There are a lot of ways to do nonvolatile memory. I mean, a lot of ways. There’s flash memory, of course, but also magneto-resistive memory, phase-change memories, resistive RAM, ROMs, PROMs, EPROMs, EEPROMs, ferroelectric memories, holographic memories, battery-backed SRAM, spinning hard disks, floppy disks, knots on a piece of string… You get the idea.
Very few of these interesting and innovative technologies ever succeed in the market. The high failure rate isn’t because the technologies don’t work. It’s because the NVM (nonvolatile memory) market requires slavish obedience to strict edicts which shall not be violated. First, that your memory must be cheaper than the alternatives. Specifications don’t matter; cost matters. And second, that if you’re trying to use NVM alongside main memory, it must be a lot faster than flash. Violate either of those and you’re a niche product, at best. Violate them both and you’re a trivia question at the local nerd bar.
That doesn’t stop companies from trying, though. Even big companies. Really big companies, like Intel or Micron. Even Intel and Micron. Working together, the two powerhouses from opposite sides of the Sierra Nevada mountains created something called 3D XPoint memory, yet another new NVM that was designed to create a new memory layer between DRAM and mass storage.
Except it didn’t. Now Micron is bowing out of the marriage, selling its fab, and writing off billions of dollars of accumulated losses, all just eight years after their partnership began. It’s been an expensive, but educational, endeavor. Intel will now go it alone with 3D XPoint memory, although with its new CEO Pat Gelsinger at the helm, even that is up in the air.
It all started out so promisingly, too. Most partnerships do. Intel wanted flash memories to be (a) faster and (b) easier to use on PC motherboards. “Back around 2004, Intel and Micron wanted to get into the NAND flash market,” says Jim Handy, nonvolatile-memory analyst and all-around good guy. “NAND flash memories didn’t have standard interfaces, so each system had to be designed for a specific vendor’s chips.” Intel pushed its own standard for NAND flash, which Hynix and Micron adopted, “but they were small fry.” The bigger players, like Toshiba and Samsung, weren’t interested and continued to go their own way.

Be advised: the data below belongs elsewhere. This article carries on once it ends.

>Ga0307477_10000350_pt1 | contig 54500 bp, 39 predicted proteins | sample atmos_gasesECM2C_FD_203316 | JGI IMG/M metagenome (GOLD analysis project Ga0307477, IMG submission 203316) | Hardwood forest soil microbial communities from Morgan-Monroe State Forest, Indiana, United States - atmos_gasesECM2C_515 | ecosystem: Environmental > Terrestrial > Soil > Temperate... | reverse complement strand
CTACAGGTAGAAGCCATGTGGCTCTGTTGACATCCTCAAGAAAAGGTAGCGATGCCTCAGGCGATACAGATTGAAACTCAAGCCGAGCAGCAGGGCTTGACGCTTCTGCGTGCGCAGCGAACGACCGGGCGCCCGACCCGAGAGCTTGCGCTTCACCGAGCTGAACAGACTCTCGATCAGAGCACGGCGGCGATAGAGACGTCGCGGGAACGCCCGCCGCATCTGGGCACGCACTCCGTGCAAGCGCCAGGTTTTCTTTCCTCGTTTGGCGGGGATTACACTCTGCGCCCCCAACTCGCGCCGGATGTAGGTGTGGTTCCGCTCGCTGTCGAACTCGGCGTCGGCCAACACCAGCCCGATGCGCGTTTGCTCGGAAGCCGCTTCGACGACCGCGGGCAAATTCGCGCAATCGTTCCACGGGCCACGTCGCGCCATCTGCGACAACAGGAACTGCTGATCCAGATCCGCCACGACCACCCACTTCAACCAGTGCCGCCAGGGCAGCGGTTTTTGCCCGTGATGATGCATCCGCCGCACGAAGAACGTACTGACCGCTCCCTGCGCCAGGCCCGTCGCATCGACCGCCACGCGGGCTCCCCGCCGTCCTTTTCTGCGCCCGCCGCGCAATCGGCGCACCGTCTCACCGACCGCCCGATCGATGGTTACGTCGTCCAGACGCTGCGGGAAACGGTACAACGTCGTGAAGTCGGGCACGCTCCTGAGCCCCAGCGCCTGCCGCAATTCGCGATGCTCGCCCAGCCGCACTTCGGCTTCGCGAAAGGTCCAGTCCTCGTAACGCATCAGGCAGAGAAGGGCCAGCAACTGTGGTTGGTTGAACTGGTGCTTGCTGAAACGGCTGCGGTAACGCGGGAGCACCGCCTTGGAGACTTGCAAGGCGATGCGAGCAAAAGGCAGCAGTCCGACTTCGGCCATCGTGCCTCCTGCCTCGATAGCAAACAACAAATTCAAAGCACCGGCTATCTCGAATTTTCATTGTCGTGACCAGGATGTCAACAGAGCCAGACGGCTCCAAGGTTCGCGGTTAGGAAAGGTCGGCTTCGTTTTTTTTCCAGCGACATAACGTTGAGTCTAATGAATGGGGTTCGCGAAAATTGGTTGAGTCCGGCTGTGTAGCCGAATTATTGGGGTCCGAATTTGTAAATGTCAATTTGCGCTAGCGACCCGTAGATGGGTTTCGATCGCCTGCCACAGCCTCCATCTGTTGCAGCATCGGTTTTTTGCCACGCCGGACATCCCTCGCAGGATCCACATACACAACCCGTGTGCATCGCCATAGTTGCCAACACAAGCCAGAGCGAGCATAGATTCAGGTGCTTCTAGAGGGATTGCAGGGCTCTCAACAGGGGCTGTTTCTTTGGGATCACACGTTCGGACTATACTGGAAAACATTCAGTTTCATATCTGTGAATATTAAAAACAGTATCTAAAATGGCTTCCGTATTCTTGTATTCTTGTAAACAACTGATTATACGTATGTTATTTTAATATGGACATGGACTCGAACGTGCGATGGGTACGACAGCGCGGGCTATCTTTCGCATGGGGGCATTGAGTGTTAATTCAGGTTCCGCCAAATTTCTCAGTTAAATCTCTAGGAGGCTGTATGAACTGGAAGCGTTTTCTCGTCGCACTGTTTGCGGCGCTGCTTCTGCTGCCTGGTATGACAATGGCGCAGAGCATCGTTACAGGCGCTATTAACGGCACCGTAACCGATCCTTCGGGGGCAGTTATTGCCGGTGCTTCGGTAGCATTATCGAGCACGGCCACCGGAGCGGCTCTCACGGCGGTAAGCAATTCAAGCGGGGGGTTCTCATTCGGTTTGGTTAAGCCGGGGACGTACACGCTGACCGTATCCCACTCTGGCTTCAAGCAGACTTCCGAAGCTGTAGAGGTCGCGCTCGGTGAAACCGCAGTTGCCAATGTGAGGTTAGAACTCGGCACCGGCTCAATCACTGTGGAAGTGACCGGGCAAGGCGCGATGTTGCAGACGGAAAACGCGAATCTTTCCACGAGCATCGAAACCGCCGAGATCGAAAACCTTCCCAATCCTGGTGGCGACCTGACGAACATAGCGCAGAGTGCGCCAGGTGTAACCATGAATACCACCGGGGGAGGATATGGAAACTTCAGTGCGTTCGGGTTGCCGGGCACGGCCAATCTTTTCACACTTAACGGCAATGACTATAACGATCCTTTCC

Intel and Micron formed a joint venture called IM Flash Technology (get it?), split the cost of building a dedicated fab in Utah, and jumped into the NAND flash market. That venture expanded to encompass a new type of storage cell based on phase-change technology that they dubbed 3D XPoint (“crosspoint”). The plan was to sell memory DIMMs and SSDs made from 3D XPoint chips, but not the chips themselves. The first announcement came in 2015, and the first shipments in 2017. Intel branded its products Optane, while Micron called theirs QuantX, but they were virtually the same either way.
The spec sheets were great. Optane/QuantX was to be a whopping 1000× faster than flash, cheaper than DRAM (two important criteria), and tolerate more read/write cycles than flash. To kickstart production, the first products were sold as SSDs (solid state disks). But early reviewers weren’t impressed. Yes, the Optane-based SSDs were faster than normal NAND-based SSDs, but not by the promised huge margins. And they were really expensive. Overall, not a great out-of-box experience, and Optane was off to a bad start.
In hindsight, the standard SSD interface was to blame. The underlying memory technology was indeed fast, but the interface masked Optane’s benefits. “Even with hypothetical zero-latency memory, an SSD with an NVMe interface is only about 6× faster than a conventional NVMe flash SSD,” says Handy.